ARLINGTON — “In life, he honored the flag. In death, the flag honored him.”
With those words, a crowd of more than 100 mourners said goodbye to Army Sgt. Kristopher Shepherd on Thursday at Arlington National Cemetery.
Shepherd, 26, lived in Woodbridge the past four years and was killed a week ago in Iraq. He was the victim of an improvised explosive device exploded during clearing operations.
He is the 119th soldier killed in Iraq to be buried at Arlington, where his family felt he would feel honored to be laid to rest.
Shepherd’s wife, Ruby, and mother, Sheila Campbell, tightly gripped the arms of the soldiers that led each of them to the gravesite. Two rows of soldiers dressed in green uniforms snapped to attention as they passed.
Flower bouquets at the gravesite shook in the cold wind that swept through the cemetery, lined with row after row after row of identical, white headstones.
Shepherd’s children — 6-year-old Cheyenne and 3-year-old Erik — approached the gravesite hand-in-hand with a uniformed officer. As Cheyenne sat on the green folding chairs, she swung her white-stockinged legs in the air. Erik couldn’t sit still and spent most of the service standing next to his sister, peering over her shoulder, as he listened to the chaplain speak.
“Today we’ve come to lay to rest another patriot who honorably and faithfully served his country,” Chaplain Kenneth Kerr told the crowd of family, friends and service members. U.S. Deputy Secretary of Defense Paul Wolfowitz also was at the ceremony.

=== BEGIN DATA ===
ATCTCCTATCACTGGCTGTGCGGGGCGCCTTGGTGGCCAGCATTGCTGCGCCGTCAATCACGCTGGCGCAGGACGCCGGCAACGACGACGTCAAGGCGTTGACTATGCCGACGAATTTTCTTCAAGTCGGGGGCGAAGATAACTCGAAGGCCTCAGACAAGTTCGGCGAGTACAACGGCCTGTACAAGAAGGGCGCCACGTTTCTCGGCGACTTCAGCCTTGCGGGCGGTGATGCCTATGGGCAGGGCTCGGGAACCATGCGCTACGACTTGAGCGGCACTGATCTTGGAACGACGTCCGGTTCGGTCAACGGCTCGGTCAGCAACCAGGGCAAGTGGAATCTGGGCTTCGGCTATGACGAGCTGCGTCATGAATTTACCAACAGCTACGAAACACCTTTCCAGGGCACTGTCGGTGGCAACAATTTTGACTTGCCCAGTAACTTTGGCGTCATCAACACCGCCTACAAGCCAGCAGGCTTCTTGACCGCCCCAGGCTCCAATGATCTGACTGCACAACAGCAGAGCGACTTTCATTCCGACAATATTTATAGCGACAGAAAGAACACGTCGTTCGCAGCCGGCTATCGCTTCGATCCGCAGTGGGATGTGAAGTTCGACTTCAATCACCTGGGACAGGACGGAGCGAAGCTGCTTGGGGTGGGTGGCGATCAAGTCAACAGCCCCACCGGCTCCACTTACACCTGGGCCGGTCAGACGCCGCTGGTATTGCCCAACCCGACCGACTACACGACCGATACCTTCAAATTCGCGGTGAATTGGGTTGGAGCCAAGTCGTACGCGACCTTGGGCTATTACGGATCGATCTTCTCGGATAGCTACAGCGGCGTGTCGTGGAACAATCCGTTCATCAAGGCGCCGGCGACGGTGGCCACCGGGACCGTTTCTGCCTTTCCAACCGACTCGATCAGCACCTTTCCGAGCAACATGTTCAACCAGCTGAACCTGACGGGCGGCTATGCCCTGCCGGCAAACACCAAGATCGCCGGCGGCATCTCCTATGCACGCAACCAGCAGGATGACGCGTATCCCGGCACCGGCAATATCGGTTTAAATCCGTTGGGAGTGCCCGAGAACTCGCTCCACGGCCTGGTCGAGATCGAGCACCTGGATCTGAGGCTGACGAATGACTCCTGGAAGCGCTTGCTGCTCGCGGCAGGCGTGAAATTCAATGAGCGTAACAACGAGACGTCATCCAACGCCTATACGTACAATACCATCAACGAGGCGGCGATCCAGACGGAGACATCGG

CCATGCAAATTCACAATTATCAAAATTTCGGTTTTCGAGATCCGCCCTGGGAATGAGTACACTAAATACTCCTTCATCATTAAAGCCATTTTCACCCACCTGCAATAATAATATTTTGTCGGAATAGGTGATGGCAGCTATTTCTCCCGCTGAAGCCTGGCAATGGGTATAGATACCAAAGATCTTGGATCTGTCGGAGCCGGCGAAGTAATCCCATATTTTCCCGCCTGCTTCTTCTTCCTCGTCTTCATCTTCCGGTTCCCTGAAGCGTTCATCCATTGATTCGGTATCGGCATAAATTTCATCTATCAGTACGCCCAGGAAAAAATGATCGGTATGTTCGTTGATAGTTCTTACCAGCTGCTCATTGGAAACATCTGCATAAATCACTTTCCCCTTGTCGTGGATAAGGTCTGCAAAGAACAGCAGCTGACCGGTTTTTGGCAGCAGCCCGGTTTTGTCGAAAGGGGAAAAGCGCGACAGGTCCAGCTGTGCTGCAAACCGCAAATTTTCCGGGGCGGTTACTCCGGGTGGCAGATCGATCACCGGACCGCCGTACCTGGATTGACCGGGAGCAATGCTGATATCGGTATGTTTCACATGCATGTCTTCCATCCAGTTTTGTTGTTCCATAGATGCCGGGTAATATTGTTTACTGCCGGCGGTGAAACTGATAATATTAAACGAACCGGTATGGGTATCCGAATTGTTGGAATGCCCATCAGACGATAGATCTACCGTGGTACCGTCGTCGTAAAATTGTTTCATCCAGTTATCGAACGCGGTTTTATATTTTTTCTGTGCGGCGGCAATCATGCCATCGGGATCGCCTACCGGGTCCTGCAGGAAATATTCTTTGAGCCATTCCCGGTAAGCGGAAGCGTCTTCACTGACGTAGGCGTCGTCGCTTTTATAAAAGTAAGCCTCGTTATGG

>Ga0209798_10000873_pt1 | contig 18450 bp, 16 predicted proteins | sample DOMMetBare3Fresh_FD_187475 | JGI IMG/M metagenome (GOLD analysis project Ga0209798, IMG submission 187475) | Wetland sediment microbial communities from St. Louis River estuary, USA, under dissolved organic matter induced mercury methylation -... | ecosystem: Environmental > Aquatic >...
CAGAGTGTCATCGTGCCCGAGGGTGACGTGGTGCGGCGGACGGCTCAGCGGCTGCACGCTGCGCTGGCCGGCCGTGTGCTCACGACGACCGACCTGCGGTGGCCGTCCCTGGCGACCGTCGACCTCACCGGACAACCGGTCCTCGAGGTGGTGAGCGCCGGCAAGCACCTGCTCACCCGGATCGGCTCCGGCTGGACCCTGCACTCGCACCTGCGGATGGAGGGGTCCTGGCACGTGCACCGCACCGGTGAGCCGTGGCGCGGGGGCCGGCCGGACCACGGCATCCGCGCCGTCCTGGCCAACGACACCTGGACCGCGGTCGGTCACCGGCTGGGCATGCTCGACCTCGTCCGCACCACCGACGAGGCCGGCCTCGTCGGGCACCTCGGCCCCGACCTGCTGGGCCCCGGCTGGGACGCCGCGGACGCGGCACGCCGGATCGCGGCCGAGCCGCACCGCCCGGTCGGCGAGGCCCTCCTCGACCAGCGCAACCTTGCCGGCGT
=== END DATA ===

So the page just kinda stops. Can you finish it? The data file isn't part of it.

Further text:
The chaplain’s words were drowned out at times by multiple planes and helicopters that flew overhead.
“Yea, though I walk through the valley of the shadow of death, I will fear no evil, for thou art with me,” Kerr said, quoting Psalm 23 from the Bible. “Surely goodness and mercy shall follow me all the days of my life and I will dwell in the house of the Lord forever.”
The crowd flinched as seven soldiers standing about 50 feet away fired three shots each into the air, the traditional military salute for troops buried in the cemetery.
The mournful tune of a bugler playing Taps then pierced the air, the sound echoing through the cemetery.
Friends cried as soldiers crisply folded the American flag draped over Shepherd’s coffin.
Maj. Gen. Galen B. Jackman, commanding general of the U.S. Army Military District of Washington, then knelt and presented the flag to Ruby Shepherd. He also gave her Shepherd’s Purple Heart and Bronze Star medals, awarded posthumously for his sacrifice.
Duplicate medals and another folded flag were also given to Shepherd’s mother, who said her son was a hero who deserved to be buried with others who served their country.
Shepherd, a graduate of Rustburg High School in Lynchburg, joined the Army just after he turned 18.
Though he was very serious about his work with the Army, he also liked to play jokes on those he loved. Shepherd used to booby trap his mother’s car doors with pop caps that went off when she opened the door.
“He’d do anything to get you all riled up,” Campbell said.
The Army didn’t dull his humor.
“When he was in boot camp one time, he talked back to the sergeant and the sergeant put him a locker for two hours,” his mother recalled earlier this week. “I asked him, ‘What did you do?’ He said, ‘We don’t get any sleep here. I took a nap. It was the best nap I had all day.’ “
Shepherd, an explosive ordnance disposal specialist, was a member of the Fort McNair-based 767th Ordnance Company, 63rd Ordnance Battalion, 52nd Ordnance Group. He served in both Afghanistan and Iraq. No matter where he was, he believed in his mission, his mother said.
“He loved what he was doing. He believed in our president and every time someone would say something (like) how stupid it was we were over there, I’d get so mad,” Sheila Campbell said.
“But when I told him that, he’d say, ‘Don’t let it bother you, Mom. I’m over here to give them that choice.’ “